By Jennifer Kotila
HOWARD LAKE, MN Deacon David Taylor of St. James Lutheran Church in Howard Lake offers congregants and community members his services as they search for work in these tough economic times.
“I’ve always wanted to do a ministry to help people,” Taylor said.
Taylor has a background in management, having been a project manager for Conoco Phillips Oil for seven years, and a county manager for Pierce County, WA, where he supervised 38 employees.
Due to the large number of area residents who were either laid off or unemployed during the recession, Taylor began Carpenter’s Network last fall.
When Carpenter’s Network first began, weekly sessions were conducted at the church for people needing help in their job search efforts. The Network provided advice, resumé examples, encouragement, and prayers to find work.
Throughout the fall and early winter, about 15 people attended the program. Others were offered advice and help by phone.
“The difference between us and other programs for job seekers,” Taylor said, “is that we will pray.”
He recommends starting each day in prayer, thanking God for the blessings of the day, and asking to find meaningful work, noting that repeated prayers, having others pray for you, and especially prayer in groups are very powerful.
When attendance at the Carpenter’s Network weekly sessions tapered off, it was decided the program would be offered by appointment to those still seeking employment and needing assistance.
The program and materials provided to congregants and community members are offered at no cost to those who seek assistance.
Taylor’s tips for finding employment
When filling out a resume or applying for a job, Taylor advises people to think like a boss, not like an applicant, asking oneself, “What is it that the company needs?”
Stress job skills on a resumé and in an interview that can be transferable from job to job, such as computer or sales skills.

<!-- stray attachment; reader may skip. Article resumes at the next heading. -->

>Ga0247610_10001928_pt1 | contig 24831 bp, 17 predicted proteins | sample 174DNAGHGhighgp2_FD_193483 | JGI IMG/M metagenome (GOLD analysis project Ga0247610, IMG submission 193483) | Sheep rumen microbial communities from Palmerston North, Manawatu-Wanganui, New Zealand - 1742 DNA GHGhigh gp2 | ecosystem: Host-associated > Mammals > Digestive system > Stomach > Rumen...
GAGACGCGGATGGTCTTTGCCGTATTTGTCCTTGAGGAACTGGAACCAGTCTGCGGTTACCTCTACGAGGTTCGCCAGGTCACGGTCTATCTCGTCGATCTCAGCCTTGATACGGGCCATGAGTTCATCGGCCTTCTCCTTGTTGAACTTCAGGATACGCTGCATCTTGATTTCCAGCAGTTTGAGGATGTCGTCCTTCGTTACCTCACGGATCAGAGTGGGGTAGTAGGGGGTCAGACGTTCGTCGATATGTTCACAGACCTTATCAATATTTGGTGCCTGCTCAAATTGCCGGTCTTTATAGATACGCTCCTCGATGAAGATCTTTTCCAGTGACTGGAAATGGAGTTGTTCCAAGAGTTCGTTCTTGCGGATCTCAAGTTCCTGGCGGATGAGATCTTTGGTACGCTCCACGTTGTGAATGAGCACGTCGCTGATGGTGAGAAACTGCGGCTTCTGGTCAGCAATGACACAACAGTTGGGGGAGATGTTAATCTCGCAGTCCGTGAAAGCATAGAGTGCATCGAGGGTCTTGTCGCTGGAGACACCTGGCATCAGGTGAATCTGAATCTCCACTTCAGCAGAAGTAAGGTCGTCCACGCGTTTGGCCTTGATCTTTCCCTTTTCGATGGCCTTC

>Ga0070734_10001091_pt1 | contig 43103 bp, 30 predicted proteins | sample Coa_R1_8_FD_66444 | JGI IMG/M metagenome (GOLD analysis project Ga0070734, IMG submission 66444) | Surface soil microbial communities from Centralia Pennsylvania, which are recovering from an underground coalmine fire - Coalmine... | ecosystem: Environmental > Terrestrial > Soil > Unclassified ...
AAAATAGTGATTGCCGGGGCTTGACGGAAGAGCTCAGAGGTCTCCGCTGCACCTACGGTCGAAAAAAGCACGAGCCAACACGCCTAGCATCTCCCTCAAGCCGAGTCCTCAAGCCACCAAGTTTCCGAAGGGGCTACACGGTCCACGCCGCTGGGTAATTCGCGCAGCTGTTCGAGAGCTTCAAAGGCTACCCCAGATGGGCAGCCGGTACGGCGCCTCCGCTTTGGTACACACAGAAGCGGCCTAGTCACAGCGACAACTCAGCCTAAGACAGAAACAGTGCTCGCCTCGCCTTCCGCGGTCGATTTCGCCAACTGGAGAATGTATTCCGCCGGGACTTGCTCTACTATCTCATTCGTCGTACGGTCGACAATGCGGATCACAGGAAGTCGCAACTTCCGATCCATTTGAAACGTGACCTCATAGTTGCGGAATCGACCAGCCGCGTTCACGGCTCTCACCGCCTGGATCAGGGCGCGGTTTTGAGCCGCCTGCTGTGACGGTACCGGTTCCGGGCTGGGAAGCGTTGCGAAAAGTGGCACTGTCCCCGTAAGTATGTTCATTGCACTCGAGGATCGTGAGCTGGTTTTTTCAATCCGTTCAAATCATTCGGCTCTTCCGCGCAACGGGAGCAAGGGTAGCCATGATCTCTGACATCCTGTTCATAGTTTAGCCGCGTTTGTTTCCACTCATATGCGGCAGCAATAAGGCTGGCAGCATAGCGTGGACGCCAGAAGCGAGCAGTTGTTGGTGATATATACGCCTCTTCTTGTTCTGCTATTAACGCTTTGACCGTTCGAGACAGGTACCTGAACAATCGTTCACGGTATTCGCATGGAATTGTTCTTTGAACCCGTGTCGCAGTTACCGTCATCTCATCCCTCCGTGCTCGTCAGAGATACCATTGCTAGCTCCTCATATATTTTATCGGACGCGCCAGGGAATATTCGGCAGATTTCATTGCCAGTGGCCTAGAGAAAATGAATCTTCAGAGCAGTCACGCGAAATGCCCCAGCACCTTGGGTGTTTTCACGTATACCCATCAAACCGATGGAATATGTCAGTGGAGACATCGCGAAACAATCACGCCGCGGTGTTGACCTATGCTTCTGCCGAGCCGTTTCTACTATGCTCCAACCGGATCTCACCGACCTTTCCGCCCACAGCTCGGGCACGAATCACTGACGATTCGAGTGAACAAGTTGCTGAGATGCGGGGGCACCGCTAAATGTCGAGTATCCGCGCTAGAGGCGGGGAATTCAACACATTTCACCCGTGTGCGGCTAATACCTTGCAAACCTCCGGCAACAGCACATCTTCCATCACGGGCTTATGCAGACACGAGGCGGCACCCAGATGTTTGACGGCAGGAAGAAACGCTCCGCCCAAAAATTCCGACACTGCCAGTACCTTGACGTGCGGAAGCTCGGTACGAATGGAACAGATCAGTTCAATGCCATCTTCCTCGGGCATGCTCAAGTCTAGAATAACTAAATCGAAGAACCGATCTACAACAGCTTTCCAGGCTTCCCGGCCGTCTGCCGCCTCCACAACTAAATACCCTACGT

Taylor also stresses the importance of finding something that makes an applicant stand out over the other applicants.
“Wear a shirt and tie. This gives the message, ‘I mean business and sincerely want to work for you.’ Dress better than your competition,” Taylor said.
Regardless of the job one is seeking, men need to arrive in at least a dress shirt and tie, and women need to dress professionally and modestly, Taylor said.
Job seekers should not date themselves by placing photos, or graduation dates, on resumés.
Older job seekers, especially those closer to retirement, are having the most difficulty finding a position in today’s job market, Taylor said.
They should not set themselves at a disadvantage right away by aging themselves in their resumé.
Taylor encourages job seekers to use the old method of “shoe leather” when looking for work, as a face-to-face meeting with someone stands out more than simply submitting an application or resumé online.
Because most managers are “time urgent,” when a job seeker lands an interview, they should arrive to the interview at least 10 minutes early, according to Taylor.
He recommends that when job seekers first meeting an interviewer, extend a firm handshake, saying, “I’ve been looking forward to meeting you,” or something similar. This starts the interview off on a positive note, Taylor said.
He said applicants should sit up straight, with chin up and shoulders back, while still looking comfortable. Taylor encourages job seekers to practice this skill if need be.
During the interview, an applicant should make eye contact at least 50 percent of the time.
When the interview is over, an applicant should thank the interviewer for the interview, saying it was a pleasure to meet the interviewer. Once again, this ends the interview on a positive note.
Even if a job seeker is not offered a job they interviewed for, they should be sure to send a professional “thank you” note.
Taylor recommends that all job seekers take some type of self-assessment test to find a position that suits them well.
“If you write down a list of 10 successes and 10 failures, you will see a pattern. For instance, either you like to be with people, or you don’t like to be with people. Concentrate on jobs that follow the trend of your successes,” Taylor advises.
He also recommends taking self-assessment tests such as the Kuder Skills Assessment test, which are designed to find one’s real skills, as opposed to what one wants the test to say.
“If you do what you love, you will be happy, and you’ll always make money,” Taylor said.
An important part of Carpenter’s Network the encouragement it offers to job seekers who may be frustrated in today’s economy.
“This can be hard on people, especially if they feel they are about to get the job, and the next person gets it,” Taylor said.
Carpenter’s Network provides a place where job seekers can vent those frustrations, find ways to bypass obstacles, and gain a supportive source of encouragement and prayer.
“The key is encouragement, not to give up,” Taylor said. “The true valor in life is ‘keep on keeping on,’ getting up each day, and going out with a smile.”
To set up an appointment with Deacon Taylor, call St. James at (320) 543-2766, or e-mail firstname.lastname@example.org.